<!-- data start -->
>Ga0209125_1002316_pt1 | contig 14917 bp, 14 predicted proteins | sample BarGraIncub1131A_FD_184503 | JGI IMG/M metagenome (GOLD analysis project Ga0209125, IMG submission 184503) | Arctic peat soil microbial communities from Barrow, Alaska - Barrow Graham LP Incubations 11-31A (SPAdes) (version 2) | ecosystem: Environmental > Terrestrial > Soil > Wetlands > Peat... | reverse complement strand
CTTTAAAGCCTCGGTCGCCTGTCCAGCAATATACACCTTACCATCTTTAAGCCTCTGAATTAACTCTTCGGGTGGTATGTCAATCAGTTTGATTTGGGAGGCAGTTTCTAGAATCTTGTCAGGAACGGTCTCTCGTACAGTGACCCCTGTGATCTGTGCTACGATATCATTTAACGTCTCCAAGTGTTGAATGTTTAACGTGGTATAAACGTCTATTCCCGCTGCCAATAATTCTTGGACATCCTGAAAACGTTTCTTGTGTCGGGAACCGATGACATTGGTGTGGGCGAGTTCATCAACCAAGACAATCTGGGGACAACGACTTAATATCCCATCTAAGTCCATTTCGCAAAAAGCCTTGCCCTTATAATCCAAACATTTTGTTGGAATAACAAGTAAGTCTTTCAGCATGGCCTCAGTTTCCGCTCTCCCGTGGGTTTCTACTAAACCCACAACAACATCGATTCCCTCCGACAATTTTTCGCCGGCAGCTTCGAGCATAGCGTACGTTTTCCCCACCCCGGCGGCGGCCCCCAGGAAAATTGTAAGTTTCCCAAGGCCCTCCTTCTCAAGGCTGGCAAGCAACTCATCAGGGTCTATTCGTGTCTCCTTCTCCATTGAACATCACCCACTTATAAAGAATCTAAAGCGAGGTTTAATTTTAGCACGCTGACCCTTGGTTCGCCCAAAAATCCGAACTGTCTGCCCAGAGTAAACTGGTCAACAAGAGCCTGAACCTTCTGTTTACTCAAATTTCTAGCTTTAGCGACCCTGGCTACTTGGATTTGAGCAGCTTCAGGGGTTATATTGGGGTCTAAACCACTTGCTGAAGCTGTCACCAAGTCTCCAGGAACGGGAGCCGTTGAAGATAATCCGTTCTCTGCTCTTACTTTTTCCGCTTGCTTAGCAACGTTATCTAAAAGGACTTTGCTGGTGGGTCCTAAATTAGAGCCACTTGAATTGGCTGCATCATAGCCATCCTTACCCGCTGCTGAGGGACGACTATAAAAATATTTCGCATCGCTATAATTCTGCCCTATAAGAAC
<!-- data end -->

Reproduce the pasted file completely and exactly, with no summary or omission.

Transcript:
>Ga0209125_1002316_pt1 | contig 14917 bp, 14 predicted proteins | sample BarGraIncub1131A_FD_184503 | JGI IMG/M metagenome (GOLD analysis project Ga0209125, IMG submission 184503) | Arctic peat soil microbial communities from Barrow, Alaska - Barrow Graham LP Incubations 11-31A (SPAdes) (version 2) | ecosystem: Environmental > Terrestrial > Soil > Wetlands > Peat... | reverse complement strand
CTTTAAAGCCTCGGTCGCCTGTCCAGCAATATACACCTTACCATCTTTAAGCCTCTGAATTAACTCTTCGGGTGGTATGTCAATCAGTTTGATTTGGGAGGCAGTTTCTAGAATCTTGTCAGGAACGGTCTCTCGTACAGTGACCCCTGTGATCTGTGCTACGATATCATTTAACGTCTCCAAGTGTTGAATGTTTAACGTGGTATAAACGTCTATTCCCGCTGCCAATAATTCTTGGACATCCTGAAAACGTTTCTTGTGTCGGGAACCGATGACATTGGTGTGGGCGAGTTCATCAACCAAGACAATCTGGGGACAACGACTTAATATCCCATCTAAGTCCATTTCGCAAAAAGCCTTGCCCTTATAATCCAAACATTTTGTTGGAATAACAAGTAAGTCTTTCAGCATGGCCTCAGTTTCCGCTCTCCCGTGGGTTTCTACTAAACCCACAACAACATCGATTCCCTCCGACAATTTTTCGCCGGCAGCTTCGAGCATAGCGTACGTTTTCCCCACCCCGGCGGCGGCCCCCAGGAAAATTGTAAGTTTCCCAAGGCCCTCCTTCTCAAGGCTGGCAAGCAACTCATCAGGGTCTATTCGTGTCTCCTTCTCCATTGAACATCACCCACTTATAAAGAATCTAAAGCGAGGTTTAATTTTAGCACGCTGACCCTTGGTTCGCCCAAAAATCCGAACTGTCTGCCCAGAGTAAACTGGTCAACAAGAGCCTGAACCTTCTGTTTACTCAAATTTCTAGCTTTAGCGACCCTGGCTACTTGGATTTGAGCAGCTTCAGGGGTTATATTGGGGTCTAAACCACTTGCTGAAGCTGTCACCAAGTCTCCAGGAACGGGAGCCGTTGAAGATAATCCGTTCTCTGCTCTTACTTTTTCCGCTTGCTTAGCAACGTTATCTAAAAGGACTTTGCTGGTGGGTCCTAAATTAGAGCCACTTGAATTGGCTGCATCATAGCCATCCTTACCCGCTGCTGAGGGACGACTATAAAAATATTTCGCATCGCTATAATTCTGCCCTATAAGAAC